Monday, October 1, 2007

More Than A Lap Warmer


I've always been fascinated by tales of pets saving families from impending doom, so when fellow Backspace member, Sandra Kring related this story, I asked if I could include it on my blog. Since I could never do the story justice, she kindly permitted me to copy it here. Take it away, Sandra:


I had a dog for years. Well, my son was supposed to have a dog, but considering that the poor thing would have starved to death had he stayed glued to that master, he decided that I would be his master instead. He was a HUGE golden, 145 lbs, and lazy as the day is long. My son clocked him once—he stood for seventeen whole seconds.

The dog never barked when inside. If he wanted something, he’d whine (mildly), and if he REALLY wanted something, he’d rock (slightly) from side to side while he whined. Mute inside or not, it's not like you can ignore the fact that you have a 145 lb appendage stuck to your side. When I'm writing and have to get up, I make tracks! Not easily done, when you have to wait for a fat pumpkin to roll out of your way first. I bought him a bed in the hopes that he’d keep to his own side of the room, but sooner or later (usually sooner) he’d lumber out of it and flop down at my side. I can’t count the times I landed on the floor because I hadn’t heard him join me, and I tripped over him when I got up quickly. The dog was so quiet that he could even vomit without making noise. He barfed up a whole squirrel at my feet once, without a peep. Unfortunately, I leaned down low to see what it was, since my eyes hadn’t yet adjusted from the brightness of my monitor, to the dimness of the room. Man!

Pesky or not, that dog saved my life. Literally! I was feverishly writing the first book I’d sell, and I had tunnel vision. I sent everyone off on their merry way to work and school, and dug into my story. After a couple of hours, Buppa started whining. He’d already had his breakfast and his morning bark-fest outside, so I told him to go lie down. Up and down he went, in my room, out of my room, staring at me, whining, rocking, and finally, barking. I got up then and followed him. He moved like a bowling ball tossed by The Hulk to the other end of the house, barking at the smoke that was rolling out from under the basement door. I let the dog outside, called the fire department, and then hurried to my room to gather my writing.

The firemen got the fire out before the whole house went up, and other than smoke damage that required all new curtains and fresh paint, and melted pipes that needed to be replaced, all was well. Seriously, as oblivious as I am when writing, that whole house would have gone up in flames and I wouldn’t have noticed until the smoke got too thick for me to see my monitor.

Buppa died two springs ago at the ripe old age of sixteen—so much for obesity and inactivity causing early deaths! He was a pest, but I miss that fat, rocking pumpkin.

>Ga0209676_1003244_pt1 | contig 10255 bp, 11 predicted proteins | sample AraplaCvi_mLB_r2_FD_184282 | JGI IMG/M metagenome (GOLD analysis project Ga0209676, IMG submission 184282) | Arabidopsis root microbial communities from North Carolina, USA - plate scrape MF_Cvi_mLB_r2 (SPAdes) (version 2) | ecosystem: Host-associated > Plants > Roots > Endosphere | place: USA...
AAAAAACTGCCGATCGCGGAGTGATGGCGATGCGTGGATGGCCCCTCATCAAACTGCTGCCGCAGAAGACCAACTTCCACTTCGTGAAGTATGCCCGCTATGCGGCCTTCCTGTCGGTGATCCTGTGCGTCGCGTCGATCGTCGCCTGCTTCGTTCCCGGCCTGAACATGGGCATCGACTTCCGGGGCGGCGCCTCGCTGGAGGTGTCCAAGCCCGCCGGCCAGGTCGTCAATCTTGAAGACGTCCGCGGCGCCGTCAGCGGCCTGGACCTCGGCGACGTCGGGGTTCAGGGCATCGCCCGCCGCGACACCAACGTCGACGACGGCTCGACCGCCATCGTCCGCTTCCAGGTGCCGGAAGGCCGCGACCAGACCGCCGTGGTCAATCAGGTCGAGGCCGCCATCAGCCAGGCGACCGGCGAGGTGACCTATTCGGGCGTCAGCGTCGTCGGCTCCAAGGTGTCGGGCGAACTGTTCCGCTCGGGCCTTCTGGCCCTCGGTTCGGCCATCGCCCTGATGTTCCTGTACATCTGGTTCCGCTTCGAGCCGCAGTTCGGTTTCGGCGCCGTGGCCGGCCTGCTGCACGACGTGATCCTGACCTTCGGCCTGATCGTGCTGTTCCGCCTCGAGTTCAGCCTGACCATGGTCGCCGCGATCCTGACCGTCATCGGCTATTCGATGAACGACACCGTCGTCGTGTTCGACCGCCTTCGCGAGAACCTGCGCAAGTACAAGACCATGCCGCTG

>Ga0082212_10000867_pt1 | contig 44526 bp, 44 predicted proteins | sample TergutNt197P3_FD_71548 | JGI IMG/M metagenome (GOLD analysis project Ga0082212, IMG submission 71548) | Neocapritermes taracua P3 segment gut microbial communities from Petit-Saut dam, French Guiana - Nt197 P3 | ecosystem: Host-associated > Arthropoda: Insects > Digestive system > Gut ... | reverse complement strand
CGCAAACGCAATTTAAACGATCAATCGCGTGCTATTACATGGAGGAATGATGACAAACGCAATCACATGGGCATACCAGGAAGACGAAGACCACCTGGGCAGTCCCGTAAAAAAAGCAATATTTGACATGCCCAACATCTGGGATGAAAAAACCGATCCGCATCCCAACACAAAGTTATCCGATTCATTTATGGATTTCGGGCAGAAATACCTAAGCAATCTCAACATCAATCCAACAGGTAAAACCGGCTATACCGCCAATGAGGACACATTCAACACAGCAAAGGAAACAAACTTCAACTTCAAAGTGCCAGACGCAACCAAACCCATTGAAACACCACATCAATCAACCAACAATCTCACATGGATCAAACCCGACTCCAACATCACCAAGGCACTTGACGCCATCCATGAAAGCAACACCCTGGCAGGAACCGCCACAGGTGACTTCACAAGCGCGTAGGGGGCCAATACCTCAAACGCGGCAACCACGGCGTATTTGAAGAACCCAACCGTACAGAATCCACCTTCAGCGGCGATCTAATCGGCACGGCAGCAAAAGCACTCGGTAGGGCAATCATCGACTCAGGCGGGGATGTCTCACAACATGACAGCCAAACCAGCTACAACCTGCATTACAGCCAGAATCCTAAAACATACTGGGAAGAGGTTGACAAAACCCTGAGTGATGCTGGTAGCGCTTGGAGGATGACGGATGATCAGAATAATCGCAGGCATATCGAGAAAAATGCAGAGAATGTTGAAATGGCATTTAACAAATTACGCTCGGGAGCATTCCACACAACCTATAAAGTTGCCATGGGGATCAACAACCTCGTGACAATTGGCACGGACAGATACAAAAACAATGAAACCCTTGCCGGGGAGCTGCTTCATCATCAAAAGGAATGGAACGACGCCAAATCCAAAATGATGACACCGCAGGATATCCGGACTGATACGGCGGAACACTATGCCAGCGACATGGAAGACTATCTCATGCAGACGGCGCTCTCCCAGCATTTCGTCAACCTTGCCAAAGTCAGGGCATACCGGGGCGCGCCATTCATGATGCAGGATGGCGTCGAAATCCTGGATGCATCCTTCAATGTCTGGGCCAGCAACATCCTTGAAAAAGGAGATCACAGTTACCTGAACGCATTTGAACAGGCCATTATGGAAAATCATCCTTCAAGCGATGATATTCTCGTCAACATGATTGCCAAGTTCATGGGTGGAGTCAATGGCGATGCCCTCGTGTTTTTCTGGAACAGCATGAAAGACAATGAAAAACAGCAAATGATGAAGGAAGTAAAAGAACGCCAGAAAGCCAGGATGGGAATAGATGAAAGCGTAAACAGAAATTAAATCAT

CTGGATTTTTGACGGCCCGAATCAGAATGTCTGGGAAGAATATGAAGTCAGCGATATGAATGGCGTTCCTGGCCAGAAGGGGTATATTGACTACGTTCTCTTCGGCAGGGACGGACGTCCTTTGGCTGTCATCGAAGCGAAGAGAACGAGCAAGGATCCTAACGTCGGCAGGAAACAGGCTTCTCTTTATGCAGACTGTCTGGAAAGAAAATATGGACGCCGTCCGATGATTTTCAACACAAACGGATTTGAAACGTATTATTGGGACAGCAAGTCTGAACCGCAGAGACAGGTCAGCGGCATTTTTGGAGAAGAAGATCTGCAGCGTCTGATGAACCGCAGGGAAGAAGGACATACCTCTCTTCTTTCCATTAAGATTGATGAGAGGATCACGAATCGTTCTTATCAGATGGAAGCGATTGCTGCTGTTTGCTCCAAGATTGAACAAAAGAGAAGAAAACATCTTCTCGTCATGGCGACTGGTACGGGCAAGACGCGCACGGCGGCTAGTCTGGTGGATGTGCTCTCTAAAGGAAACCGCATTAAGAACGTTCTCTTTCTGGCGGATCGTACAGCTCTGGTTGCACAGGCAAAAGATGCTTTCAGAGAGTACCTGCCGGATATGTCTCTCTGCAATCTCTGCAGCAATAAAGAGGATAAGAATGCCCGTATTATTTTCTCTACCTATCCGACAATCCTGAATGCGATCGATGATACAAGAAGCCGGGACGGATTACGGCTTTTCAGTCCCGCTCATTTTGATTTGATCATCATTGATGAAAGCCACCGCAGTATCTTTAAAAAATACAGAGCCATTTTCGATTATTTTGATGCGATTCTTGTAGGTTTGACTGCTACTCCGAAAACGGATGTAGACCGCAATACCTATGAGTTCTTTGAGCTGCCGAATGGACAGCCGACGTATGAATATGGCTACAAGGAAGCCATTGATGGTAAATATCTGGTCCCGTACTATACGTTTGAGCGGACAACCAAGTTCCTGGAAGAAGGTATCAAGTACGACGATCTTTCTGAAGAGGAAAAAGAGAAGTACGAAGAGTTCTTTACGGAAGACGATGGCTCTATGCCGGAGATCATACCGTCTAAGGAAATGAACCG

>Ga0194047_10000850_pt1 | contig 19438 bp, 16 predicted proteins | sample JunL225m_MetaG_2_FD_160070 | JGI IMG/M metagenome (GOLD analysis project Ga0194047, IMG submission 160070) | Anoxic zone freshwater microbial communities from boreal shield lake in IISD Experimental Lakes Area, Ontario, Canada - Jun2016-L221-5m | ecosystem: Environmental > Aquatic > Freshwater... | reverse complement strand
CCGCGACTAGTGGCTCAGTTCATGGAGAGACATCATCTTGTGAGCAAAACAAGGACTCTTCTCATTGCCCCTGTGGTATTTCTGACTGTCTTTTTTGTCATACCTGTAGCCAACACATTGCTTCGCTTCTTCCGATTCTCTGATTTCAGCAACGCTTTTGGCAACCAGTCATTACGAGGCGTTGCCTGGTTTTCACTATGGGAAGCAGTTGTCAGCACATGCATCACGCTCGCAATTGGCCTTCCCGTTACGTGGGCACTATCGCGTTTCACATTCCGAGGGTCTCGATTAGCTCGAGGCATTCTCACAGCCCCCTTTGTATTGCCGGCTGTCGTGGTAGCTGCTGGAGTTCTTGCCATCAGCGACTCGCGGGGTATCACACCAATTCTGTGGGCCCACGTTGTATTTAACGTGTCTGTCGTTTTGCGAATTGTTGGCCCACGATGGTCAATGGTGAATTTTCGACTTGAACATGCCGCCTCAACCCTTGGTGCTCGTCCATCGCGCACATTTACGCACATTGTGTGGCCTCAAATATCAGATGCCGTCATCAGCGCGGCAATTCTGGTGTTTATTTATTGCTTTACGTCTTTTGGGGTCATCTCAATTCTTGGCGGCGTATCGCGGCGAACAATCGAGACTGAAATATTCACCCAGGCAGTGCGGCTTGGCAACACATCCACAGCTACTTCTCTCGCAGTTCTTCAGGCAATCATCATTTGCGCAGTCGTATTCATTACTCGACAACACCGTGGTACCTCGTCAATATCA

Sandra, thanks for sharing your wonderful memories of Buppa (pictured above). He was truly a heroic pumpkin. Stories like Sandra's prove that pets are much more than simple lap warmers and eating machines. In the news:


Earlier this year, a 14 year old Indiana cat awakened the family when carbon monoxide leaked into the home.

In August, a family dog protected four children after a bear wandered into their Vancouver yard.

Just today, my cat chased off a rather large and scary grasshopper.



We see lots of "Dog Saves Owner" headlines, but there are "Owner Saves Dog" stories too. In Hong Kong, Catherine Leonard rescued her dog from becoming a 15 foot python's main squeeze. Catherine doesn't recall exactly what she did to free her beloved pet, but once the adrenalin kicked in, nothing was going to stop her.

I'd like to believe that our pets are similarily motivated, but who knows? When pets smell poisonous gas, they might just be thinking, "Holy crap, I'd better wake up the hairless, two-legged being, or I'm gonna die!"


Next time your at the bookstore, be sure to look for Sandra's books The Book of Bright Ideas and Carry Me Home: A Novel


4 comments:

Heidi the Hick said...

I always had fantasies that my pony would go running back to the house and let my mom know that I was on my back in the middle of the hay field...but no...I guess you don't really consider ponies pets though eh?

My house critters haven't saved me from anything life threatening (no grasshoppers) but I know they see and hear and sense things I don't. I never want to live in a house with no critters!

Lynn Sinclair said...

Sure, ponies are pets. Big pets, but pets nonetheless.

Raggedy Angst said...

I had a golden retriever as a kid. She was almost 17 when she died, so she was with me until I was in graduate school. She still shows up in my dreams from time to time, just checking in. Even if she never warned me about a fire, she saved my life in a lot of little ways. Sort of the heroic opposite of death by a thousand cuts, I guess.

Lynn Sinclair said...

Dogs are great companions for kids--always there, always loving, no matter what. You couldn't ask for a better friend.